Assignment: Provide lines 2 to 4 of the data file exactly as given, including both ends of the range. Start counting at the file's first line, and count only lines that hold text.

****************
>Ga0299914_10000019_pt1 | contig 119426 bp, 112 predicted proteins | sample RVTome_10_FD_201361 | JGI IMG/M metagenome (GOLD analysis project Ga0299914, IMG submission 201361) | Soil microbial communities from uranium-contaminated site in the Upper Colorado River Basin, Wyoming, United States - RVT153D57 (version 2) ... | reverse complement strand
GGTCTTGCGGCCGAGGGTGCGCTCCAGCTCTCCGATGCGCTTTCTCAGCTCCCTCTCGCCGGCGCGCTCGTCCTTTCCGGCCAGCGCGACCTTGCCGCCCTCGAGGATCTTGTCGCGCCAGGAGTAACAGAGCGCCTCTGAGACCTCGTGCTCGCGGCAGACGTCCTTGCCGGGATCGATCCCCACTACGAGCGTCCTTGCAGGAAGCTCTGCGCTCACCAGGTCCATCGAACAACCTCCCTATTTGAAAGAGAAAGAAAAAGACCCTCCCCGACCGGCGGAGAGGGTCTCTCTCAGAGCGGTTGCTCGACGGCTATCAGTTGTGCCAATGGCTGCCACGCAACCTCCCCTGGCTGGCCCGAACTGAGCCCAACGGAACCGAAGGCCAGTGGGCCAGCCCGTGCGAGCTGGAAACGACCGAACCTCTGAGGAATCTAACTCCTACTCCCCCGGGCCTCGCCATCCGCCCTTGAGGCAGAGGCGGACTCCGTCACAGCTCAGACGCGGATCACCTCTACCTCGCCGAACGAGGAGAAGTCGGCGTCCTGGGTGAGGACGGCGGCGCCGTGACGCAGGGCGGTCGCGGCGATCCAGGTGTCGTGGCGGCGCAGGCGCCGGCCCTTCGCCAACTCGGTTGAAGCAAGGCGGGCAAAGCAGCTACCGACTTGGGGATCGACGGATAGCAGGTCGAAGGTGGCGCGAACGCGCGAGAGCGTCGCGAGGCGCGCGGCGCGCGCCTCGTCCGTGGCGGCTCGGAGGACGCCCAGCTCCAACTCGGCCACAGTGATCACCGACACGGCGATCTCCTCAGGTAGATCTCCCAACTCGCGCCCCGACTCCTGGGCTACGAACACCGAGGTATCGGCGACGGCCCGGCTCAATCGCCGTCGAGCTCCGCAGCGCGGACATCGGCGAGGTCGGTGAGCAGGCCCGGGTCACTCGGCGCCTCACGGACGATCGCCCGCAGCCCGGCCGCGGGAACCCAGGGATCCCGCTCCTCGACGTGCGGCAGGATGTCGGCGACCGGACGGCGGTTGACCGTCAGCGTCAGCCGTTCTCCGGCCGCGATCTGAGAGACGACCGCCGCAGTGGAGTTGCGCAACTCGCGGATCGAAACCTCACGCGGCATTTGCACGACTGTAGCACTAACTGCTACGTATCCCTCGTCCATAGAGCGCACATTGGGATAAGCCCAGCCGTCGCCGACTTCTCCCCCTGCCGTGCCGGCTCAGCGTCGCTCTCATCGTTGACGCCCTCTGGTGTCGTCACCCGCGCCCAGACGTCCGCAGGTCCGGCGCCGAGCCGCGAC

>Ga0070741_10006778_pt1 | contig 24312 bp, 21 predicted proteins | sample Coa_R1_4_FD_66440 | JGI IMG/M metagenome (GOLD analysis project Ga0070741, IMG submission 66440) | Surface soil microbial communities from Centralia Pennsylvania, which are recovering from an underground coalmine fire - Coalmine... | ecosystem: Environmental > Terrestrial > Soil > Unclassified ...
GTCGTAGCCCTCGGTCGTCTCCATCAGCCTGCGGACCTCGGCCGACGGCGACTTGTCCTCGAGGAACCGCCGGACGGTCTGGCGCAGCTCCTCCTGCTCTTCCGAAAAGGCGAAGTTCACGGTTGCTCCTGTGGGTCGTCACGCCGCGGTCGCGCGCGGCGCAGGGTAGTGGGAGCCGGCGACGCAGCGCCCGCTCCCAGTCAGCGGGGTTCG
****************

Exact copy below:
GGTCTTGCGGCCGAGGGTGCGCTCCAGCTCTCCGATGCGCTTTCTCAGCTCCCTCTCGCCGGCGCGCTCGTCCTTTCCGGCCAGCGCGACCTTGCCGCCCTCGAGGATCTTGTCGCGCCAGGAGTAACAGAGCGCCTCTGAGACCTCGTGCTCGCGGCAGACGTCCTTGCCGGGATCGATCCCCACTACGAGCGTCCTTGCAGGAAGCTCTGCGCTCACCAGGTCCATCGAACAACCTCCCTATTTGAAAGAGAAAGAAAAAGACCCTCCCCGACCGGCGGAGAGGGTCTCTCTCAGAGCGGTTGCTCGACGGCTATCAGTTGTGCCAATGGCTGCCACGCAACCTCCCCTGGCTGGCCCGAACTGAGCCCAACGGAACCGAAGGCCAGTGGGCCAGCCCGTGCGAGCTGGAAACGACCGAACCTCTGAGGAATCTAACTCCTACTCCCCCGGGCCTCGCCATCCGCCCTTGAGGCAGAGGCGGACTCCGTCACAGCTCAGACGCGGATCACCTCTACCTCGCCGAACGAGGAGAAGTCGGCGTCCTGGGTGAGGACGGCGGCGCCGTGACGCAGGGCGGTCGCGGCGATCCAGGTGTCGTGGCGGCGCAGGCGCCGGCCCTTCGCCAACTCGGTTGAAGCAAGGCGGGCAAAGCAGCTACCGACTTGGGGATCGACGGATAGCAGGTCGAAGGTGGCGCGAACGCGCGAGAGCGTCGCGAGGCGCGCGGCGCGCGCCTCGTCCGTGGCGGCTCGGAGGACGCCCAGCTCCAACTCGGCCACAGTGATCACCGACACGGCGATCTCCTCAGGTAGATCTCCCAACTCGCGCCCCGACTCCTGGGCTACGAACACCGAGGTATCGGCGACGGCCCGGCTCAATCGCCGTCGAGCTCCGCAGCGCGGACATCGGCGAGGTCGGTGAGCAGGCCCGGGTCACTCGGCGCCTCACGGACGATCGCCCGCAGCCCGGCCGCGGGAACCCAGGGATCCCGCTCCTCGACGTGCGGCAGGATGTCGGCGACCGGACGGCGGTTGACCGTCAGCGTCAGCCGTTCTCCGGCCGCGATCTGAGAGACGACCGCCGCAGTGGAGTTGCGCAACTCGCGGATCGAAACCTCACGCGGCATTTGCACGACTGTAGCACTAACTGCTACGTATCCCTCGTCCATAGAGCGCACATTGGGATAAGCCCAGCCGTCGCCGACTTCTCCCCCTGCCGTGCCGGCTCAGCGTCGCTCTCATCGTTGACGCCCTCTGGTGTCGTCACCCGCGCCCAGACGTCCGCAGGTCCGGCGCCGAGCCGCGAC

>Ga0070741_10006778_pt1 | contig 24312 bp, 21 predicted proteins | sample Coa_R1_4_FD_66440 | JGI IMG/M metagenome (GOLD analysis project Ga0070741, IMG submission 66440) | Surface soil microbial communities from Centralia Pennsylvania, which are recovering from an underground coalmine fire - Coalmine... | ecosystem: Environmental > Terrestrial > Soil > Unclassified ...
GTCGTAGCCCTCGGTCGTCTCCATCAGCCTGCGGACCTCGGCCGACGGCGACTTGTCCTCGAGGAACCGCCGGACGGTCTGGCGCAGCTCCTCCTGCTCTTCCGAAAAGGCGAAGTTCACGGTTGCTCCTGTGGGTCGTCACGCCGCGGTCGCGCGCGGCGCAGGGTAGTGGGAGCCGGCGACGCAGCGCCCGCTCCCAGTCAGCGGGGTTCG